The planes that hit targets along Israel's border with Gaza late Saturday night destroyed an attack tunnel, the Israel Defense Forces said in a statement.
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According to the Israeli army, the tunnel passed under the Kerem Shalom border crossing, near the Egyptian border. The IDF said it also extended into Egyptian territory. "We have not encountered a tunnel like that before," IDF Spokesperson Brig. Gen. Ronen Manelis said.
In contrast to Hamas' claims that the tunnel was used for smuggling goods, the IDF unequivocally stated that it was an attack tunnel used to smuggle in weapons, terrorists and other operatives into Israel in order to carry out terror attacks.
The Kerem Shalom crossing is the main entryway of humanitarian aid to Gaza.
The army said that it views Hamas as responsible for what happens in Gaza. "We have no intention of escalating the situation, but we are prepared for every scenario," it said.
The military said in a statement that the tunnel extended from the Palestinian town of Rafah, staring about 900 meters west of the Israeli border, and was dug below the border crossing and under pipelines used to transport natural gas and fuel. It reached 180 meters into Israeli territory.
On Saturday evening the army informed the Palestinians that it would temporarily close the Kerem Shalom crossing for all traffic starting Sunday morning. The army said the decision, which is unusual, was reached "in accordance with current assessments."
"This is a blatant violation of Israeli sovereignty," Defense Minister Avigdor Lieberman said following the strike. "The destruction of the network of attack tunnels is an essential part of our policy of systematically harming Hamas' strategic capabilities."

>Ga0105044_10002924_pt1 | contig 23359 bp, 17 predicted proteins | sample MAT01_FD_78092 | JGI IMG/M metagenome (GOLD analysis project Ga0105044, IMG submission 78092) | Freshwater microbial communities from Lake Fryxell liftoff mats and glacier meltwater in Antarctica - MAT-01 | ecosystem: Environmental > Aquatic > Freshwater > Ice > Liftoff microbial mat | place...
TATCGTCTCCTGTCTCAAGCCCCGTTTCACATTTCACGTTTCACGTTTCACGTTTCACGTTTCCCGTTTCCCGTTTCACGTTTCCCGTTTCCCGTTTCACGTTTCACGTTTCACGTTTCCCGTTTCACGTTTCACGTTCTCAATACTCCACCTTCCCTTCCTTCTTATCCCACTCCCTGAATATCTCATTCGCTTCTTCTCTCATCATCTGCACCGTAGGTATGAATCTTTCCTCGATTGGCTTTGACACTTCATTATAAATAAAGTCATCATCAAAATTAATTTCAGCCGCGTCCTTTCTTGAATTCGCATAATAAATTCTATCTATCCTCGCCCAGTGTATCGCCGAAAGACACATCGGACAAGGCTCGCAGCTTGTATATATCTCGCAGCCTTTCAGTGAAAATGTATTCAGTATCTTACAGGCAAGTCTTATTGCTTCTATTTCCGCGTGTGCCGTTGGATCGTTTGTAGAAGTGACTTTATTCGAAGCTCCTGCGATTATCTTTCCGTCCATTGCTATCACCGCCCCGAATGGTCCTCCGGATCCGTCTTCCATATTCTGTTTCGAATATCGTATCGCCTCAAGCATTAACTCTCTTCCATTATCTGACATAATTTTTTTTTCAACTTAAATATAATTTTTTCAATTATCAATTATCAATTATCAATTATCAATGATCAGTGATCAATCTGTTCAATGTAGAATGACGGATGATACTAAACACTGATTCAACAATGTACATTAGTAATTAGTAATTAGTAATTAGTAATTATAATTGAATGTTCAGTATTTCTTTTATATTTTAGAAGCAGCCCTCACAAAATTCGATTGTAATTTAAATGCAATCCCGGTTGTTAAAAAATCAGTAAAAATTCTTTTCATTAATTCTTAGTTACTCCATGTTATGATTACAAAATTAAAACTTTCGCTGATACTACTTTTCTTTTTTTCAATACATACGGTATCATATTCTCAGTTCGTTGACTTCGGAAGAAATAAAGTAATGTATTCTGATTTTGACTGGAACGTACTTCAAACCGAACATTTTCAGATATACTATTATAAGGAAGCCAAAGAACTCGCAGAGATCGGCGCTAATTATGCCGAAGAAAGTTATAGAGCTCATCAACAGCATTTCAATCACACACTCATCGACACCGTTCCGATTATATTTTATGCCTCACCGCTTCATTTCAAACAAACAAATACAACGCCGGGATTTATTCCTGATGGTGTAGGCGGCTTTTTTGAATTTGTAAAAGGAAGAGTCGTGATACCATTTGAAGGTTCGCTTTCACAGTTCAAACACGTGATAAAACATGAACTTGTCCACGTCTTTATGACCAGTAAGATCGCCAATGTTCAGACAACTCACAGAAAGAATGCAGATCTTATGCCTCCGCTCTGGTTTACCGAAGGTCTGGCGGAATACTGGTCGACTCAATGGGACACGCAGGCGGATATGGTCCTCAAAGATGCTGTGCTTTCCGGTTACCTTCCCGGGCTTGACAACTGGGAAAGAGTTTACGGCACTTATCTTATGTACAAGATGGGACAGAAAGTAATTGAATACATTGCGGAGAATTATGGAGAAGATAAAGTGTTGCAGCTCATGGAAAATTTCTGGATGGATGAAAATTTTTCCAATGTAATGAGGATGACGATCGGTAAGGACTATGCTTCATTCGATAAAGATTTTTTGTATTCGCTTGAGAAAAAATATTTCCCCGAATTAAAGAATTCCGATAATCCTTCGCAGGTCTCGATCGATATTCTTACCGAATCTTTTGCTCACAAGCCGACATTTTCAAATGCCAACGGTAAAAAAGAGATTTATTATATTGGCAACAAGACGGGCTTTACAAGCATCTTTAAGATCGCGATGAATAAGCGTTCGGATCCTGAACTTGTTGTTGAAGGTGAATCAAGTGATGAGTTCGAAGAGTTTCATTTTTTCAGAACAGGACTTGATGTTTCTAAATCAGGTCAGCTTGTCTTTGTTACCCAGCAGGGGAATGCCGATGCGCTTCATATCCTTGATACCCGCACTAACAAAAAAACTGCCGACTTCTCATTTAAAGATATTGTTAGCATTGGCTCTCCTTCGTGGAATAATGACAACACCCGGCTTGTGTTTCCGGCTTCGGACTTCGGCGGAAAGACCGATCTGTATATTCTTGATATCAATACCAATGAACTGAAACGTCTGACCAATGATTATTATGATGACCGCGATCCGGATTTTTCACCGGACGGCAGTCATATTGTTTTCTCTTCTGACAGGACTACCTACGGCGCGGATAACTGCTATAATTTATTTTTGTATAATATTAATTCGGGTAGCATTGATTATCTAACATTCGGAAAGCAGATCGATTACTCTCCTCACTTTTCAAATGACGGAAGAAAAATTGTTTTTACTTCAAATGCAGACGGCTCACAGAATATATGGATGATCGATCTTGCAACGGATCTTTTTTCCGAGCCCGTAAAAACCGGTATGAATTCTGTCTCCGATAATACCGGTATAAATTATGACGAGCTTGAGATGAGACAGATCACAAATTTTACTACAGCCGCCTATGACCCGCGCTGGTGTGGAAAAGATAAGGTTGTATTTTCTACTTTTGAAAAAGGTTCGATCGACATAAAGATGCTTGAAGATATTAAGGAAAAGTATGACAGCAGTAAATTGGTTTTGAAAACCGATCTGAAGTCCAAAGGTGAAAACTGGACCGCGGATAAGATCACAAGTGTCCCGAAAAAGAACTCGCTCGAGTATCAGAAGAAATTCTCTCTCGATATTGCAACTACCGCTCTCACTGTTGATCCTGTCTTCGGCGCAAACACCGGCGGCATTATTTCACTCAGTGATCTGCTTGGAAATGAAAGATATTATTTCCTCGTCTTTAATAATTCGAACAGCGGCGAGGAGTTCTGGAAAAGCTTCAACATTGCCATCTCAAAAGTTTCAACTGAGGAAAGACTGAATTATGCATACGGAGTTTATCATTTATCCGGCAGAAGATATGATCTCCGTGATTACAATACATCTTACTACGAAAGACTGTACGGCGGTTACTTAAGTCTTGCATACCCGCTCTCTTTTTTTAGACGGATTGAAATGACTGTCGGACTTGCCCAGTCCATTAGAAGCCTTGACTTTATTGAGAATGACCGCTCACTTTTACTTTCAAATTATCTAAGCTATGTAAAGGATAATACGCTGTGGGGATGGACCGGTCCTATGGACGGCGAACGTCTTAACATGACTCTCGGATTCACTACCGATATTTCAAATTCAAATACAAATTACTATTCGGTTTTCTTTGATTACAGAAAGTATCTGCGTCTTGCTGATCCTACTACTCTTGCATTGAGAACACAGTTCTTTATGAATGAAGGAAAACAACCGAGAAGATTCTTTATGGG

This is the fourth tunnel Israel destroyed by Israel in recent months. After Saturday's tunnel strike, the military said it can confidently state that Israel holds "the most advanced capability in the world to locate underground tunnels." It said that it intends to destroy all of the tunnels extending from the Gaza Strip into Israel by 2018.
Prime Minister Benjamin Netanyahu spoke early on Sunday before departing for his trip to India. "There are people who say that the IDF attacks sand dunes - this isn't true. We have responded to attacks against the State of Israel, which we've done with a highly systematic attack on infrastructure aimed against us. Hamas needs to understand that we will not allow these offensives, and that we will respond with even greater might."
Since U.S. President Donald Trump recognized Jerusalem as Israel's capital on December 6, more than 40 rockets and mortars were fired at Israel from Gaza, only half of which landed in Israeli territory. No Israelis were hurt by rocket fire. Israel attributes the rocket fire to Salafist groups in Gaza, and in one case has attributed fire to Islamic Jihad.